‘Raider Brigade’ takes over Ramadi
Ceremony marks end of 1-1AD’s battle to stabilize volatile city
RAMADI, Iraq — The Germany-bound “Ready First Brigade” of the 1st Armored Division formally relinquished combat authority in and around Ramadi Sunday following a fierce, eight-month campaign that commanders say broke a long and bloody stalemate between U.S. soldiers, Sunni Arab tribes and Islamist militants here.
The breakthrough — which occurred when a majority of local tribe leaders decided to ally with coalition forces against Islamist militants — bodes well for the incoming 1st Brigade Combat Team, 3rd Infantry Division “Raider Brigade,” which is now on its third tour in Iraq.
“We leave here with a great sense of accomplishment,” Col. Sean B. MacFarland, commander of the 1-1AD said at Sunday’s transfer of authority ceremony.
“Although there is still work to be done, we take comfort knowing that we are relinquishing our job to the superior soldiers of the Raider Brigade.”
Col. John W. Charlton — commander of the 1-3ID who has served twice before in Iraq — said Sunday that his soldiers were prepared to build on the gains made by the departing 1-1AD.
“We’re ready to take on this mission of bringing peace and prosperity to this region,” Charlton said.
Among those who attended the ceremony at Camp Ramadi was Marine Maj. Gen. Walter Gaskin, commander of Multinational Force West; Army Lt. Gen. Ray Odierno, commanding general of Multi-National Corps-Iraq; and Sheikh Abdul Sattar, the leader of a movement of Ramadi area tribes who have vowed to fight militants from Islamist groups like al-Qaida in Iraq.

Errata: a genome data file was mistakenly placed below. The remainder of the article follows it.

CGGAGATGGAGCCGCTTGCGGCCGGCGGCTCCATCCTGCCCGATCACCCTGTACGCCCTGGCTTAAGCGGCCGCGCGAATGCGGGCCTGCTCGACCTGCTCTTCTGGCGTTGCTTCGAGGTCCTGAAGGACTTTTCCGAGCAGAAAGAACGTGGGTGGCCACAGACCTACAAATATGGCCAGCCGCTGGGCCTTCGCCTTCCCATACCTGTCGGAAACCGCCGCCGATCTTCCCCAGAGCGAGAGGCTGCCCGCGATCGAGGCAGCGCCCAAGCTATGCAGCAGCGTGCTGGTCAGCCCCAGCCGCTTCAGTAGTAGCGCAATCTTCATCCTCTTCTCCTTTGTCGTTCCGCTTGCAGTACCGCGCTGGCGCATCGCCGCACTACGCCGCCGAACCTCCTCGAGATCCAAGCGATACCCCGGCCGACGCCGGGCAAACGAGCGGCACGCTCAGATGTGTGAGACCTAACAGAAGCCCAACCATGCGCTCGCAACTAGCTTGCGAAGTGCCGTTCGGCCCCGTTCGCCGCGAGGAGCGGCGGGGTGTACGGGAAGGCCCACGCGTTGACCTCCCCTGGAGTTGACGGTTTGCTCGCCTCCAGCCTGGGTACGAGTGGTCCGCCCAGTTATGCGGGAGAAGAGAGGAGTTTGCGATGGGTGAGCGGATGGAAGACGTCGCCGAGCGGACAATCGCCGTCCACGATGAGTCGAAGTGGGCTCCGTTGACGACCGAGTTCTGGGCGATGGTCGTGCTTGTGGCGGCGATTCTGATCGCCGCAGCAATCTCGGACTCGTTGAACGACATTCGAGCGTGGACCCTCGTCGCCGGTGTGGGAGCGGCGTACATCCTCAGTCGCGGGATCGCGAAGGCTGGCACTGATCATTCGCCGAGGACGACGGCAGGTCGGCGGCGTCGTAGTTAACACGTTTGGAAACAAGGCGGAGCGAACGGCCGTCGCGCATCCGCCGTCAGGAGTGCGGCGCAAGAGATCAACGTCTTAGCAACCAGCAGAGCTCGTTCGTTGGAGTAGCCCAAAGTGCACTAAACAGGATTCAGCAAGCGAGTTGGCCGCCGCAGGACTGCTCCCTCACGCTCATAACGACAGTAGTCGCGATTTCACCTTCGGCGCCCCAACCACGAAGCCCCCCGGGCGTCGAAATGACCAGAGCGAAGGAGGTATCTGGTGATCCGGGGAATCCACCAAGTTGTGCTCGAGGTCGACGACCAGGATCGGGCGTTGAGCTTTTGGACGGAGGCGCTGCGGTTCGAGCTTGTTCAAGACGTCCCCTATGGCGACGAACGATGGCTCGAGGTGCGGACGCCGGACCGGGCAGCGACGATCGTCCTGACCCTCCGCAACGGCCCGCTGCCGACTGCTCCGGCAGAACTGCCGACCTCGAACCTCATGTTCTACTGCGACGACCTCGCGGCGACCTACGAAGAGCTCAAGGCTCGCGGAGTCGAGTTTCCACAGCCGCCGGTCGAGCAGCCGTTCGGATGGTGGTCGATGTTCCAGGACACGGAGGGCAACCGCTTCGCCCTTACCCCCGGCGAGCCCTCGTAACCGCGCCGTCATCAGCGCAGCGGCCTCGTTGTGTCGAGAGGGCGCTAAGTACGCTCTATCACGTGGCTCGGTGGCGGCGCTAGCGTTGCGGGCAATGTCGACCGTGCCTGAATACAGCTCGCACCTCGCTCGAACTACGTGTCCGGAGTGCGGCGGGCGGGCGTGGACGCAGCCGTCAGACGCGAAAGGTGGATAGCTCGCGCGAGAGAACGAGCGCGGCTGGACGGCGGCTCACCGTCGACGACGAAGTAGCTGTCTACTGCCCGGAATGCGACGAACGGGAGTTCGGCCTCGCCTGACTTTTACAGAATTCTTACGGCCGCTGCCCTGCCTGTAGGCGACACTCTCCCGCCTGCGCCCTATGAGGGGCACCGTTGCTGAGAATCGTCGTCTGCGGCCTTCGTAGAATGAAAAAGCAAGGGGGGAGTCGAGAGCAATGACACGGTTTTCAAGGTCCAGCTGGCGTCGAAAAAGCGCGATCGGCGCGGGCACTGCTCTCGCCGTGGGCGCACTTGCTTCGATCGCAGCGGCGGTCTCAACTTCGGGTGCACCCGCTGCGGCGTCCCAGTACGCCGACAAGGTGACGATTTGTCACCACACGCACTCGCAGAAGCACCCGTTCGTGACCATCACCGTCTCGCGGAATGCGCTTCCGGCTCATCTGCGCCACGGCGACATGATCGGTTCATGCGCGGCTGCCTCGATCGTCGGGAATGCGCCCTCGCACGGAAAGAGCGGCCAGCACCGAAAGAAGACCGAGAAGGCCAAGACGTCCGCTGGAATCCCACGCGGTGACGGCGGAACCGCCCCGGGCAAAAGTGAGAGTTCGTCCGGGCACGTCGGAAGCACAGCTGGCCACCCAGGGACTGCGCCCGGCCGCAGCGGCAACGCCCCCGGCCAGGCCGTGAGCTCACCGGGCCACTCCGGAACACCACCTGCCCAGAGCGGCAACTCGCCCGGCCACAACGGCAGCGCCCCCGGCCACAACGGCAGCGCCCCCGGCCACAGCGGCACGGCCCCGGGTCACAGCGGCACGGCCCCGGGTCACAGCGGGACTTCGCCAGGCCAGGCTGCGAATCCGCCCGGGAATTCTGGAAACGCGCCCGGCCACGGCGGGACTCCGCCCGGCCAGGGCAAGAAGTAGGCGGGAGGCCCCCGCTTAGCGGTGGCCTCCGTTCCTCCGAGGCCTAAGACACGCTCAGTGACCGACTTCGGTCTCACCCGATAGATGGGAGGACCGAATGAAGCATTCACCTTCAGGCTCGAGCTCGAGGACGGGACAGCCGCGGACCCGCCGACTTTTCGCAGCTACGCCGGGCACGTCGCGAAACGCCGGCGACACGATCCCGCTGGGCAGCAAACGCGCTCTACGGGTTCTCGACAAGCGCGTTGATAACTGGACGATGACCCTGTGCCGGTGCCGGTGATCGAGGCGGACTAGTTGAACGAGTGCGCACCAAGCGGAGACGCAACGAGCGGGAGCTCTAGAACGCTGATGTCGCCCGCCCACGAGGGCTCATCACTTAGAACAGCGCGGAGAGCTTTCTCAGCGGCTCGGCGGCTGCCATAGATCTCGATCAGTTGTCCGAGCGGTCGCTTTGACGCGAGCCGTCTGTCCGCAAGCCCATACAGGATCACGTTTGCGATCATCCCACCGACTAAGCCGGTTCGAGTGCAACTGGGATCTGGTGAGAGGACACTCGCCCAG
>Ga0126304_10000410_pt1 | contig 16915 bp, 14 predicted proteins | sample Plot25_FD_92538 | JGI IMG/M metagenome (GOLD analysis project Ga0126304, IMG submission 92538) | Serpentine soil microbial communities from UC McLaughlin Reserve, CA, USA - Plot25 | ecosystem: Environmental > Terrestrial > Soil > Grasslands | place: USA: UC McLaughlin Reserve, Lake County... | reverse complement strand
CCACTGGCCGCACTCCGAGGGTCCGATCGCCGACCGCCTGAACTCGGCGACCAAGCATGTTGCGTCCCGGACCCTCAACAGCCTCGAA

The movement, which has been dubbed the “Anbar Awakening,” has prompted more than 4,500 local tribesmen to join the once-defunct Iraqi police force here and has also resulted in a surge in Iraq army recruiting in this Sunni Arab city. Commanders like MacFarland credit Sattar and other sheikhs with many of the gains the military has made in recent months.
Among other developments, U.S. officers say that enemy roadside bomb and mortar and rocket attacks have dropped by more than half since the “Anbar Awakening” movement took hold late last year.
“The tribes of the Awakening have sent thousands of young men into the police force and have helped us to chase al-Qaida forces out of the city,” MacFarland said. “Even as we speak the Awakening is spreading to other parts of Anbar, driving enemy forces further away from this province. They are truly our brothers in arms.”
In comments following the ceremony, Sattar vowed that the alliance of tribes would continue to help battle Islamist militants like al-Qaida in Iraq.
“What has happened here — the destruction, the killing — has shown what al-Qaida does,” Sattar said. “We have reached a point, an unbearable point. They are the ones who have destroyed the life of our families. They have destroyed our way of life. They are nothing but paid criminals. This is not Islam.”
Sattar noted that on Sunday alone, another 400 local men responded to an Iraqi police recruiting drive, while more than 270 men showed up at an Iraqi army recruiting drive.
The campaign to retake Ramadi has been a costly one. At the transfer of authority ceremony MacFarland said that 86 soldiers, sailors and Marines had died in the effort.